AAA Provides Winter Driving Tips
AAA Provides Tips to Help Motorists Face the Challenges of Winter Driving
Snow and cold weather make driving conditions more difficult for motorists, especially during storms when icy conditions prevail. AAA Nebraska advises motorists to prepare themselves and their vehicles for dangerous road conditions.
“Motorists should allow extra time to get to their destination,” advises Rose White, public affairs director for AAA Nebraska. “Since speed is a factor in many crashes, never be in a hurry when road conditions are slick. Monitor weather conditions and follow the advice from authorities. If it is not safe to travel and you don’t need to venture out, don’t drive. Wait until the road conditions improve.”
If you must travel, motorists are encouraged to log on to www.511.Nebraska.gov. The 511 Traveler Information System provides information on highway surface conditions, closures and restrictions, AMBER Alerts, and site-specific weather forecasts. More than 225 Nebraska Department of Roads staff members and Nebraska State Patrol officers serve as field reporters to update the information around the clock. In addition, more than 100 highway cameras are used to provide travelers with live views of road conditions. Nebraska road condition information is also featured in a downloadable application for cell phone users at NDORTRAVELER.MOBI. Recorded message updates on Nebraska road conditions may be obtained by dialing 511 on a landline or cellular phone. When traveling outside of Nebraska, dial 1-800-906-9069 for updated information on our state’s road conditions.
AAA recommends that motorists keep emergency supplies in their vehicle, including a cell phone, boots, gloves, blanket, a “coffee can heater,” flashlight and reflective triangle.
“If you become stranded on a highway, it is best to stay with the vehicle. If you can start your engine, run it for a few minutes at a time, just long enough to keep warm. Always clear snow away from the exhaust pipe area before you start the engine. A snow blocked exhaust pipe could cause deadly carbon monoxide gases to enter the passenger compartment,” warns White.
“If you see a stranded motorist and you are unable to render aid, dial *55 on your cell phone and provide the dispatcher with a description of the vehicle, number of passengers, if known, and details about the vehicle’s location, such as the nearest mile marker number or landmark,” she added.
AAA recommends the following tips for winter driving:
· To increase your visibility during the daylight hours, drive with your low-beam headlights illuminated.
· All passengers should be safely secured with their safety belts fastened. Any items that may become dangerous flying projectiles during a crash should be stored in the trunk.
· The driver’s hands should be properly positioned on the steering wheel, keeping in mind that during a crash, the steering column airbag may deploy. (Check your vehicle’s owner manual for proper hand positioning.)
· If you have teen drivers in your family, restrict their driving privileges until you have the opportunity to test their driving skills in an empty, snow packed or icy parking lot. They need to understand that vehicle’s operate differently when roads are slick or snow packed.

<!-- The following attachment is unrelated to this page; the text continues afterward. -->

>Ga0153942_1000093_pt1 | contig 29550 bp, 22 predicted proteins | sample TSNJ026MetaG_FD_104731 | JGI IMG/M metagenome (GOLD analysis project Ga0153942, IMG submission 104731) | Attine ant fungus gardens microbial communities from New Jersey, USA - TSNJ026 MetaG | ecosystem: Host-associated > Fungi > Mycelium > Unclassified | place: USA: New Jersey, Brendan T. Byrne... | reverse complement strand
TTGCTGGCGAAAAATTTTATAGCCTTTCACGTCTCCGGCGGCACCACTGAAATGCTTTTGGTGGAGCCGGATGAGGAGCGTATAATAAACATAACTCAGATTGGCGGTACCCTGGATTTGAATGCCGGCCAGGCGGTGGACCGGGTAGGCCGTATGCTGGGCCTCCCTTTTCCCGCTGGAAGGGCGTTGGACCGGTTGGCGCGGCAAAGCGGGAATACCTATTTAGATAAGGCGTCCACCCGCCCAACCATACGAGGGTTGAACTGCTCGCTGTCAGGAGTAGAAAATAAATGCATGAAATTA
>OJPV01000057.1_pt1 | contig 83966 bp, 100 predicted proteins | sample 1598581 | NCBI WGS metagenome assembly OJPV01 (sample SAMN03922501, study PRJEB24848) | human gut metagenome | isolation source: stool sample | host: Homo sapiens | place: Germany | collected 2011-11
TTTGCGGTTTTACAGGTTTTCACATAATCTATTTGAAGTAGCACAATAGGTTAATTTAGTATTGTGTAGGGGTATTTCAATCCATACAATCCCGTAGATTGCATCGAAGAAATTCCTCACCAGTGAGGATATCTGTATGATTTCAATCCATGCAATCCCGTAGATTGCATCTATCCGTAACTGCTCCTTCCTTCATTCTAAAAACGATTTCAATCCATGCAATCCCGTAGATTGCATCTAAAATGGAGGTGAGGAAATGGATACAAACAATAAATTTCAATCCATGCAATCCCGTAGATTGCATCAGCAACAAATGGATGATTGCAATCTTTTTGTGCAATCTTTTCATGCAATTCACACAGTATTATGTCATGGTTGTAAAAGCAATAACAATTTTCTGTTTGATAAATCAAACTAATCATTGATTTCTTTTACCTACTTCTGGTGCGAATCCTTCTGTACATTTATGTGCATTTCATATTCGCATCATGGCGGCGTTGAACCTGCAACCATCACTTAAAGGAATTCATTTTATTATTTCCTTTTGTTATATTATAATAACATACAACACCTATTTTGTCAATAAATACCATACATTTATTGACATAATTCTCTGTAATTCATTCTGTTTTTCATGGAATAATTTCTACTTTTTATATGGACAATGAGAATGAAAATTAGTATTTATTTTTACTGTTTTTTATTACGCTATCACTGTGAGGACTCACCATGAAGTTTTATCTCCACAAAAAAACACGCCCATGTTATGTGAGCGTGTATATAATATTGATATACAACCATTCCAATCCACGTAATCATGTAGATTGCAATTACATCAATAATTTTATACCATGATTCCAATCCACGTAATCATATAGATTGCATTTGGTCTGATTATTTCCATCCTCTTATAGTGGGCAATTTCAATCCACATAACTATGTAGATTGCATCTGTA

· Watch for icy surfaces on bridges and intersections, even when the rest of the road seems to be in good condition.
· Always reduce your speed and increase your following distance when poor road or weather conditions prevail.
· Look farther ahead in traffic. Actions by other drivers will alert you to problems and give you extra seconds to react.
· When changing lanes, avoid cutting in front of trucks, which need more time and distance than passenger vehicles to stop. Hard braking may cause a vehicle to skid.
· Never use cruise control if the roads are wet, slick or snow packed.
· Remember that four-wheel drive helps you to get going quicker, but it won't help you stop any faster.
· If your vehicle is equipped with anti-lock brakes, apply constant, firm pressure to the pedal when stopping. You may feel or hear a thumping sound when the system is engaged.
Motorists can help keep their vehicles on the road by doing the following:
Emergency Road Kit
Each vehicle in your family should be equipped with a winter emergency road kit that contains the following:
• Plastic container of abrasive material such as sand or salt. (Use an empty plastic ice cream bucket to store your sand.)
• Small snow shovel and ice scraper
• Flashlight with extra batteries
• Winter grade windshield washer solvent
• Empty coffee can filled with candles and matches (mini-furnace)
• Mobile phone, pre-programmed with rescue apps and important phone numbers including family members and emergency services
• First-aid kit
• Non-perishable snacks
• Blankets, thermal sleeping bag, boots, heavy socks, gloves, hat, and scarves
• Jumper cable with safety goggles
• Warning devices (flares or triangles)
• Basic toolkit (screwdrivers, pliers, adjustable wrench)
• Large plastic trash bags, newspapers (use as insulation between layers of clothing)
• Red scarf or flag, or folding windshield sun visor that indicates Call Police
Android and iPhone users can download AAA Mobile, AAA’s mobile smartphone app that provides AAA services for all motorists, such as mapping and gas price comparisons, as well as member-exclusive benefits including roadside assistance. AAA Membership is not required to download and use AAA apps, but is necessary to take advantage of unique member benefits such as roadside assistance. For more information on AAA Mobile, visit AAA.com/Mobile.
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